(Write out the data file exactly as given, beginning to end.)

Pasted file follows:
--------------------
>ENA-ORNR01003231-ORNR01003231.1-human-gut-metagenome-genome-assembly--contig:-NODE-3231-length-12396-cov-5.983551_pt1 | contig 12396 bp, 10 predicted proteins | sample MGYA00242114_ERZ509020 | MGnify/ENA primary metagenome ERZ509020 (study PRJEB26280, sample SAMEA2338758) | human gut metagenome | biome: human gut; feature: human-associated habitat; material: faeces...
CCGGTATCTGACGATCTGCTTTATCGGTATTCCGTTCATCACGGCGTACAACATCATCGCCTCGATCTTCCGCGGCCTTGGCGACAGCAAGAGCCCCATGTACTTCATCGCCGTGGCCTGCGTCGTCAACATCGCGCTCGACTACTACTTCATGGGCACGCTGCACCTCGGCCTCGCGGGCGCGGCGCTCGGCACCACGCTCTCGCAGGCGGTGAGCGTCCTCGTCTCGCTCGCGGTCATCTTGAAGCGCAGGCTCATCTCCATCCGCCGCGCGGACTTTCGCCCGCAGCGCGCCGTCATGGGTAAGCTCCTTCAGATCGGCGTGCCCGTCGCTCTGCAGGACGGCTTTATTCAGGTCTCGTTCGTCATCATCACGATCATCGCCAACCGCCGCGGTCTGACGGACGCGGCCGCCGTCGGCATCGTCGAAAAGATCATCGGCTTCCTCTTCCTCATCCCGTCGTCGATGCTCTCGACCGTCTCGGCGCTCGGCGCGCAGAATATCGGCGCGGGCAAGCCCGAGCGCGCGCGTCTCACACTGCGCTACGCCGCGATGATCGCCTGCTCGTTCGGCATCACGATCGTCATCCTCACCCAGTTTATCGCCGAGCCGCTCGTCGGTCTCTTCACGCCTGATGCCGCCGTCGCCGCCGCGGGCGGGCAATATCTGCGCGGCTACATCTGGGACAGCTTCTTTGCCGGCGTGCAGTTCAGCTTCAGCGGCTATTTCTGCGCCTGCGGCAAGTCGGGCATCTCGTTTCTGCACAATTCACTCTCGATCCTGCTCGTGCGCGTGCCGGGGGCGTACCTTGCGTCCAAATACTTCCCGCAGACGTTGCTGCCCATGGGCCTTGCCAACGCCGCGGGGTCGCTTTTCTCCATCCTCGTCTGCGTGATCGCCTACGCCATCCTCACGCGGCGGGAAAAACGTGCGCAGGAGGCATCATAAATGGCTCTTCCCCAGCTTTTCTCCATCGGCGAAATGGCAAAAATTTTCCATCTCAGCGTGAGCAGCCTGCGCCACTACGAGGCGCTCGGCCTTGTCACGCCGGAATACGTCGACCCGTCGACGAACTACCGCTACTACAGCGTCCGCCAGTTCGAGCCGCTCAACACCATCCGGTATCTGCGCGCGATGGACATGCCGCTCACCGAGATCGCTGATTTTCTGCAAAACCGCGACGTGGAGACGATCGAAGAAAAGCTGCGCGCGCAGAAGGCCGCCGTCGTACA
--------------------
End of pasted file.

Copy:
>ENA-ORNR01003231-ORNR01003231.1-human-gut-metagenome-genome-assembly--contig:-NODE-3231-length-12396-cov-5.983551_pt1 | contig 12396 bp, 10 predicted proteins | sample MGYA00242114_ERZ509020 | MGnify/ENA primary metagenome ERZ509020 (study PRJEB26280, sample SAMEA2338758) | human gut metagenome | biome: human gut; feature: human-associated habitat; material: faeces...
CCGGTATCTGACGATCTGCTTTATCGGTATTCCGTTCATCACGGCGTACAACATCATCGCCTCGATCTTCCGCGGCCTTGGCGACAGCAAGAGCCCCATGTACTTCATCGCCGTGGCCTGCGTCGTCAACATCGCGCTCGACTACTACTTCATGGGCACGCTGCACCTCGGCCTCGCGGGCGCGGCGCTCGGCACCACGCTCTCGCAGGCGGTGAGCGTCCTCGTCTCGCTCGCGGTCATCTTGAAGCGCAGGCTCATCTCCATCCGCCGCGCGGACTTTCGCCCGCAGCGCGCCGTCATGGGTAAGCTCCTTCAGATCGGCGTGCCCGTCGCTCTGCAGGACGGCTTTATTCAGGTCTCGTTCGTCATCATCACGATCATCGCCAACCGCCGCGGTCTGACGGACGCGGCCGCCGTCGGCATCGTCGAAAAGATCATCGGCTTCCTCTTCCTCATCCCGTCGTCGATGCTCTCGACCGTCTCGGCGCTCGGCGCGCAGAATATCGGCGCGGGCAAGCCCGAGCGCGCGCGTCTCACACTGCGCTACGCCGCGATGATCGCCTGCTCGTTCGGCATCACGATCGTCATCCTCACCCAGTTTATCGCCGAGCCGCTCGTCGGTCTCTTCACGCCTGATGCCGCCGTCGCCGCCGCGGGCGGGCAATATCTGCGCGGCTACATCTGGGACAGCTTCTTTGCCGGCGTGCAGTTCAGCTTCAGCGGCTATTTCTGCGCCTGCGGCAAGTCGGGCATCTCGTTTCTGCACAATTCACTCTCGATCCTGCTCGTGCGCGTGCCGGGGGCGTACCTTGCGTCCAAATACTTCCCGCAGACGTTGCTGCCCATGGGCCTTGCCAACGCCGCGGGGTCGCTTTTCTCCATCCTCGTCTGCGTGATCGCCTACGCCATCCTCACGCGGCGGGAAAAACGTGCGCAGGAGGCATCATAAATGGCTCTTCCCCAGCTTTTCTCCATCGGCGAAATGGCAAAAATTTTCCATCTCAGCGTGAGCAGCCTGCGCCACTACGAGGCGCTCGGCCTTGTCACGCCGGAATACGTCGACCCGTCGACGAACTACCGCTACTACAGCGTCCGCCAGTTCGAGCCGCTCAACACCATCCGGTATCTGCGCGCGATGGACATGCCGCTCACCGAGATCGCTGATTTTCTGCAAAACCGCGACGTGGAGACGATCGAAGAAAAGCTGCGCGCGCAGAAGGCCGCCGTCGTACA